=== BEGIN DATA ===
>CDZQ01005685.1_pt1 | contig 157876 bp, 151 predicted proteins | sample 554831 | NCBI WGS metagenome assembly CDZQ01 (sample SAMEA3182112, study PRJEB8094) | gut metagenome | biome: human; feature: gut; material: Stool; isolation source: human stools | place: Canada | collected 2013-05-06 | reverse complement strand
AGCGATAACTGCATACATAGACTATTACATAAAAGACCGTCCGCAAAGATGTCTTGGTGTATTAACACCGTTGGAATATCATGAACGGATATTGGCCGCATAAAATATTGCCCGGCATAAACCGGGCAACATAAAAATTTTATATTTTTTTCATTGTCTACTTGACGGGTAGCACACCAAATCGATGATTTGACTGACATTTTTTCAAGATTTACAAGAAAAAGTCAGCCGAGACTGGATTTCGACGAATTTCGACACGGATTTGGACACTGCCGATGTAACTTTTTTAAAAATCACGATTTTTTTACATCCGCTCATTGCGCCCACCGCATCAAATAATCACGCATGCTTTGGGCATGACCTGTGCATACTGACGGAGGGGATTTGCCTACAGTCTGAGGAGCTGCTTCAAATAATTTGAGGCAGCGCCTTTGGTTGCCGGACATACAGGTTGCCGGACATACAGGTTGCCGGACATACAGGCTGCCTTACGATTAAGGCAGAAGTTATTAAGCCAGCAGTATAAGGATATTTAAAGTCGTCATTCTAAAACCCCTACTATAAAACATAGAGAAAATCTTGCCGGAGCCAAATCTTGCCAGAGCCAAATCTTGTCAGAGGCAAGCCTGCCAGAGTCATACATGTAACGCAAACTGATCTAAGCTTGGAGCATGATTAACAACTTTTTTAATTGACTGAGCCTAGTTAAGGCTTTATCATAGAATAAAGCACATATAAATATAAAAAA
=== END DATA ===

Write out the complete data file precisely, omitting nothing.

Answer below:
>CDZQ01005685.1_pt1 | contig 157876 bp, 151 predicted proteins | sample 554831 | NCBI WGS metagenome assembly CDZQ01 (sample SAMEA3182112, study PRJEB8094) | gut metagenome | biome: human; feature: gut; material: Stool; isolation source: human stools | place: Canada | collected 2013-05-06 | reverse complement strand
AGCGATAACTGCATACATAGACTATTACATAAAAGACCGTCCGCAAAGATGTCTTGGTGTATTAACACCGTTGGAATATCATGAACGGATATTGGCCGCATAAAATATTGCCCGGCATAAACCGGGCAACATAAAAATTTTATATTTTTTTCATTGTCTACTTGACGGGTAGCACACCAAATCGATGATTTGACTGACATTTTTTCAAGATTTACAAGAAAAAGTCAGCCGAGACTGGATTTCGACGAATTTCGACACGGATTTGGACACTGCCGATGTAACTTTTTTAAAAATCACGATTTTTTTACATCCGCTCATTGCGCCCACCGCATCAAATAATCACGCATGCTTTGGGCATGACCTGTGCATACTGACGGAGGGGATTTGCCTACAGTCTGAGGAGCTGCTTCAAATAATTTGAGGCAGCGCCTTTGGTTGCCGGACATACAGGTTGCCGGACATACAGGTTGCCGGACATACAGGCTGCCTTACGATTAAGGCAGAAGTTATTAAGCCAGCAGTATAAGGATATTTAAAGTCGTCATTCTAAAACCCCTACTATAAAACATAGAGAAAATCTTGCCGGAGCCAAATCTTGCCAGAGCCAAATCTTGTCAGAGGCAAGCCTGCCAGAGTCATACATGTAACGCAAACTGATCTAAGCTTGGAGCATGATTAACAACTTTTTTAATTGACTGAGCCTAGTTAAGGCTTTATCATAGAATAAAGCACATATAAATATAAAAAA